Grundfos to Open New Factory in Serbia to Meet Rising Demand16. November 2011. / Uncategorized
Grundfos A/S, the world’s biggest maker of circulator pumps, will open a new factory in Serbia in the first quarter of 2013 to meet rising demand for its products in central and southeastern Europe.
Construction at the site northwest of the capital Belgrade will start on Feb. 3 and take one year to complete at the cost of some 50 million euros ($68 million), along with preparations to have more components produced and assembled locally, General Manager Jim Toft Nielsen said.
“We want as part of our globalization strategy to expand the production platform in the region,” he said. “There’s a significant market around us here and also continuously strong demand in other parts of Europe.” Grundfos, which is present in 55 countries, expects 7 percent to 8 percent growth in 2011 and “hopes this growth level can be maintained” amid the “challenging” outlook for the global economy.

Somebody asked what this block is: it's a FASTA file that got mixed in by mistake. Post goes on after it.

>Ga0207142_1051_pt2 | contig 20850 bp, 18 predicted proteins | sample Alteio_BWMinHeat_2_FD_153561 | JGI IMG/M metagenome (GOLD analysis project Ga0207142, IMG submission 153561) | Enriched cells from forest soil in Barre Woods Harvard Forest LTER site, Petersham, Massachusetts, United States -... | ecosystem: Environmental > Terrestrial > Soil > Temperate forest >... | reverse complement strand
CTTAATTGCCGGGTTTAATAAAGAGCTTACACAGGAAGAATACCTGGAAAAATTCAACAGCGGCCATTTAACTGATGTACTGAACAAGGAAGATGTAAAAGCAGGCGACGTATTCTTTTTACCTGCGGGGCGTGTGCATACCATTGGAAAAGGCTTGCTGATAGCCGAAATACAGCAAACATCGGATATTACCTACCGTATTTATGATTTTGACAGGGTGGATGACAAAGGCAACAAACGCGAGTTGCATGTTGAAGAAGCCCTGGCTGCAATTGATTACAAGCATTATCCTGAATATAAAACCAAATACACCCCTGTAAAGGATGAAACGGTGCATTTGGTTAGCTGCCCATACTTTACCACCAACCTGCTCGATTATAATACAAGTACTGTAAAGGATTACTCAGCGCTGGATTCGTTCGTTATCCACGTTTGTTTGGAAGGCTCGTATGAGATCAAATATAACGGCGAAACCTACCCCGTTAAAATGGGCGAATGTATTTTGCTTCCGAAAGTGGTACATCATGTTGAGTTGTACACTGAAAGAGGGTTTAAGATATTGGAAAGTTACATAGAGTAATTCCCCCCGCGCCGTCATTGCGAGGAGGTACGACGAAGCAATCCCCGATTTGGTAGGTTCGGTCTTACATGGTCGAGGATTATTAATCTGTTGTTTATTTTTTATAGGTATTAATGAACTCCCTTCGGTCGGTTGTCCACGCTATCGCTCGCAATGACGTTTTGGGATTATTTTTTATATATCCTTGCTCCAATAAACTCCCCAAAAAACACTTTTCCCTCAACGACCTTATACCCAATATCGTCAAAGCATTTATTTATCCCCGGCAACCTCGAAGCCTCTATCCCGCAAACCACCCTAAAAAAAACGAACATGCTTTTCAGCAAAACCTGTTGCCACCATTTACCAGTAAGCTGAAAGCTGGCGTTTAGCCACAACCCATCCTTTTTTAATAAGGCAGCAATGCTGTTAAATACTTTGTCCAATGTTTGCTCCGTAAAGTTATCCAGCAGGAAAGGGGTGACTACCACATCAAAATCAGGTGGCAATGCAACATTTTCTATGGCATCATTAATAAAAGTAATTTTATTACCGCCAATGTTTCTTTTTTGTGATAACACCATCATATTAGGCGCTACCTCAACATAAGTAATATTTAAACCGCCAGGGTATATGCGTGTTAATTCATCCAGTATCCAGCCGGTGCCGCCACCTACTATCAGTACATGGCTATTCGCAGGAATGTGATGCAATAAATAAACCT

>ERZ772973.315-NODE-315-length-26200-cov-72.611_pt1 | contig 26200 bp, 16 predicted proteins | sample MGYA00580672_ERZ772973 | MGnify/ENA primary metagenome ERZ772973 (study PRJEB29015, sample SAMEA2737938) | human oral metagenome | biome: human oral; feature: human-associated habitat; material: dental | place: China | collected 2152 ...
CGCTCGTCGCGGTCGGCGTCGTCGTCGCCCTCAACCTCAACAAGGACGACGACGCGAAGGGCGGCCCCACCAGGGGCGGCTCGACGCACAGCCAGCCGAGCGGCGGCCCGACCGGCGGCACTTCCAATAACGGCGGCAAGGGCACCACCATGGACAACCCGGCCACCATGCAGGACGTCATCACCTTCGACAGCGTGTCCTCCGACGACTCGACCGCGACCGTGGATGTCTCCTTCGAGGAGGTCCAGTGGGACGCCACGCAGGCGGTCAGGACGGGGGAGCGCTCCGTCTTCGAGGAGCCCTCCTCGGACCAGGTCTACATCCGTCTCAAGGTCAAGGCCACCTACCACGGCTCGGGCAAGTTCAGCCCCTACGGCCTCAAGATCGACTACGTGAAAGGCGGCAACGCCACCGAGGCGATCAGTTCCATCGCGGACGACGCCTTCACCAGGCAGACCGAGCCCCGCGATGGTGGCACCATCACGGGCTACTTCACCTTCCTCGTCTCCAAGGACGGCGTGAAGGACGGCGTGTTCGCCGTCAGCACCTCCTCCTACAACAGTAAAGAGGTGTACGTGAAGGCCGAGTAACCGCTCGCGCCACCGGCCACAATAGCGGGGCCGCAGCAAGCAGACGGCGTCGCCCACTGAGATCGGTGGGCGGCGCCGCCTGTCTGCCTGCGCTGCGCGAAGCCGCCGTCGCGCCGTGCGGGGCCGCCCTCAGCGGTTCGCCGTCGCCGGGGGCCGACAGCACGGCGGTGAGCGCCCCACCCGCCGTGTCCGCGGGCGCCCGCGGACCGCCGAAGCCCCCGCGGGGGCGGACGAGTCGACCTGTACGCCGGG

Weakening growth prospects on the continent are not expected to undermine the plan as many Grundfos products are seen as “defensives, essential for water supplies, sewage systems” and heating, he said. “You have to have water and you have to have heating.” The 25,000 square-meter (269,097 square feet) facility will employ some 350 workers.
“Even if all growth stops, there will still be replacements” of pumps that account for as much as 80 percent of sales, Nielsen said. “Besides, when you have production in a region, you create more sales” and having local manufacturing improves chances of winning local tenders.
The executive declined to specify a product range or production volume at the future plant, saying only it will be mostly smaller pumps for households. Grundfos’s current output in Serbia is a single assembly line with a few dozen workers in a rented facility. An application for incentives from the state is being reviewed by the Serbian Investment and Export Promotion Agency.
Shortly after the 15-hectare (37 acre) lot for the new plant was bought in 2009, plans were briefly suspended to assess the impact of the economic crisis on the region, Nielsen said. Preparations resumed in 2010 and gained new momentum when the European Commission recommended in October that Serbia be accepted as a candidate for membership.
“Serbia is progressing in the right way, the candidate status will help a lot,” he said.
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